5:45pm. Overcast. Somewhere along Canada Route 97.
Roger: “I’m never ever going to go to something called an ice breaker.”
Brigt: “Well then you’re going to have a real problem at Arctic events.”
This morning a team of seven northern Norwegian researchers and one American (conversant in Northern Norwegian) set out to explore the landscape of British Columbia in two cars instead of flying over it. They were heading off to the mid-sized city of Prince George for the International Congress of Arctic Social Sciences (ICASS).
Brigt: “Mining project to the left.”
Roger: “It looks like the back of an animal that has been skinned.”
Håkon, the backseat driver currently sitting in the front seat, confessed that it is an exhausting experience for him to do this kind of travel. “I can’t stop looking,” he offered. “I’m so curious about everything when I drive through new landscapes.”
Several times the group lost their way because high roaming charges meant that no one had enabled data on their phones (e.g. for GPS-assisted driving) and the proud Norwegians had instead decided to use their God-given gift of map reading. In finding their way without satellites, they were compelled to conjure up “everything we have learned from Crocodile Dundee,” as Håkan put it.
“So the first lesson is that we have become poor map readers,” offered Brigt.
“It’s the road signs’ fault,” responded Håkon, speaking to the paucity of indications along and off Northern highways.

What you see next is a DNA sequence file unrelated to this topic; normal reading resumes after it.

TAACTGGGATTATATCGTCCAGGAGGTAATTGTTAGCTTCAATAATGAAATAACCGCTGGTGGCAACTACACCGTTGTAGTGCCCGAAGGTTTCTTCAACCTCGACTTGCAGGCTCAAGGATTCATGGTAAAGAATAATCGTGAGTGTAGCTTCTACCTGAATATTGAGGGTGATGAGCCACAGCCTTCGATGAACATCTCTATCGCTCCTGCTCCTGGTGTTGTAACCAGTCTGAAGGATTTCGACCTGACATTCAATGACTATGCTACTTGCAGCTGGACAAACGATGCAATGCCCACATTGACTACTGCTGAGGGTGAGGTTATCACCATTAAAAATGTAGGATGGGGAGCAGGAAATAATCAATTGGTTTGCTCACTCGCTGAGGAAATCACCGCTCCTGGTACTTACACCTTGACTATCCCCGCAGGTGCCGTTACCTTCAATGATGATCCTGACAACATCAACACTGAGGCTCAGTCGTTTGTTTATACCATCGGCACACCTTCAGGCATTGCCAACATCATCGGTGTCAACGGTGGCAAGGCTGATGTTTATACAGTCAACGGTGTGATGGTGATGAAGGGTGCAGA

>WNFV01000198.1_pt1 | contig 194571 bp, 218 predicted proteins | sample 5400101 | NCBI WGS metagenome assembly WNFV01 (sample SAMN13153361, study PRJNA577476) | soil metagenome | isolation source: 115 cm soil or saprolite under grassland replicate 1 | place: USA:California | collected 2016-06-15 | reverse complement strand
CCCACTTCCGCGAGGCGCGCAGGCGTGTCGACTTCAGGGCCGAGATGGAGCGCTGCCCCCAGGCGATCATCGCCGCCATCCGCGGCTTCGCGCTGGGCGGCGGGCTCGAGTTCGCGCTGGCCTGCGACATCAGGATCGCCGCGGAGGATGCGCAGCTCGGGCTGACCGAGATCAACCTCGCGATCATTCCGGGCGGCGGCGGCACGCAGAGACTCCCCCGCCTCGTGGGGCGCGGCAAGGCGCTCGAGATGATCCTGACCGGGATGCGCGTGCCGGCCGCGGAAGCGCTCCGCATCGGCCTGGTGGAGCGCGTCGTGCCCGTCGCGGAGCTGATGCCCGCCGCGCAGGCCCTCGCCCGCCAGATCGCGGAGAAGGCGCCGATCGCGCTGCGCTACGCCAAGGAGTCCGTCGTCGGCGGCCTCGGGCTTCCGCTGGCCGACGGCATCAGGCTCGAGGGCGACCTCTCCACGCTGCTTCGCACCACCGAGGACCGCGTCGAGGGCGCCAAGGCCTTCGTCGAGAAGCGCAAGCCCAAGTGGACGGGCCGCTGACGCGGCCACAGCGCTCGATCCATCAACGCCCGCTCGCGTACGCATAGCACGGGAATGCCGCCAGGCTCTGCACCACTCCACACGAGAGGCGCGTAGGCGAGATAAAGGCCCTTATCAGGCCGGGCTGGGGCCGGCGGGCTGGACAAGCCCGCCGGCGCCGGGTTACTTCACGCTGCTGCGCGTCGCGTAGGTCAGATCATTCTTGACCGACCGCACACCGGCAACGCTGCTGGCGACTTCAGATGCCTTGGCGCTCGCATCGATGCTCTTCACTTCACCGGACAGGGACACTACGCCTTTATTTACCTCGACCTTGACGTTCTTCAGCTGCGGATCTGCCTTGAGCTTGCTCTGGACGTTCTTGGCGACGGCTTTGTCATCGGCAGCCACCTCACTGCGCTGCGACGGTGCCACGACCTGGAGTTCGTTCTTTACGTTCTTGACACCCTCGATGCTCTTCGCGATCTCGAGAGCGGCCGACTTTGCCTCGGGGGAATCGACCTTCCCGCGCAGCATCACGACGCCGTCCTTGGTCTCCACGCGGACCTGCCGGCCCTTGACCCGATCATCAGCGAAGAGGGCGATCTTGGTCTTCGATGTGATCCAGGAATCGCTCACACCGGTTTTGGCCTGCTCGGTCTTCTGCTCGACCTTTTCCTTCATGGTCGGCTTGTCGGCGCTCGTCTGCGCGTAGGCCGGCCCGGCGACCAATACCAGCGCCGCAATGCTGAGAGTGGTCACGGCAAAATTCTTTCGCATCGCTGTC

“Another juncture coming up,” Brigt moaned.
“Another ten hours,” Roger, the rookie in this setting, shot back.
“Ahh, it’s a walk in the park from here,” responded Brigt.
At this point, it was only another 500km to Prince George. Conversations in the car had begun to seem less like conversations and more like collections of singular, disembedded statements intended solely to break the monotony of the road. Group discussion had been abandoned for something akin to the name-the-licence-plate game: passengers shouted things out when it entered their field of view; sometimes there were responses, sometimes not.
Before the morning’s departure the stress level was high. Many of the Norwegians’ flights had been delayed by some twelve hours, and there was no small amount of confusion about where and when to meet.
“Everything will work out as soon as you get in the cars,” counseled Britt, a Tromsø-based Arctic Encounters researcher, via a morning Skype call. On roadtrips, every group develops their own dynamic.
Britt was in fact originally meant to attend the Prince George conference, but in February, after extensive planning discussions and after counting the number of Norwegian researchers who would be attending, she decided that it was not the time to fly halfway around the world to another Arctic conference just to give a talk for twenty minutes.
“A recent study on tourism showed that CO2 emissions from cars and planes are more or less the same, per capita,” Brigt reminded everyone.
“What tourist activity do you think generates the most emissions?” Brigt asked.
“What tourist activity generates the most emotions?” Håkon asked.
Silence. And a single laugh.
“What about CEO emissions?”
At one point, we pulled off the road into a petrol station to meet up with the others. Grete Holvesrud was the speed demon helming the other vehicle. During a pit stop, Grete told the story of how ICASS was founded in 1990. Up until then, social scientists had been something of an add-on to natural science engagements on the Arctic. As part of the group who initiated the first ICASS, the motivation was to create their own arena in which social science perspectives on developments in the Arctic could be shared, discussed and developed.
Roger, still in the car, yelled out, “We are missing the ice breaker!” Perhaps there was irony, perhaps not.
It didn’t matter, though. It was dark out, well after 10pm, and the roadtrippers were beyond tired. And the icebreaker had actually ended several hours prior. But there had to be, everyone in the two cars agreed, some value in driving through a landscape instead of flying over it.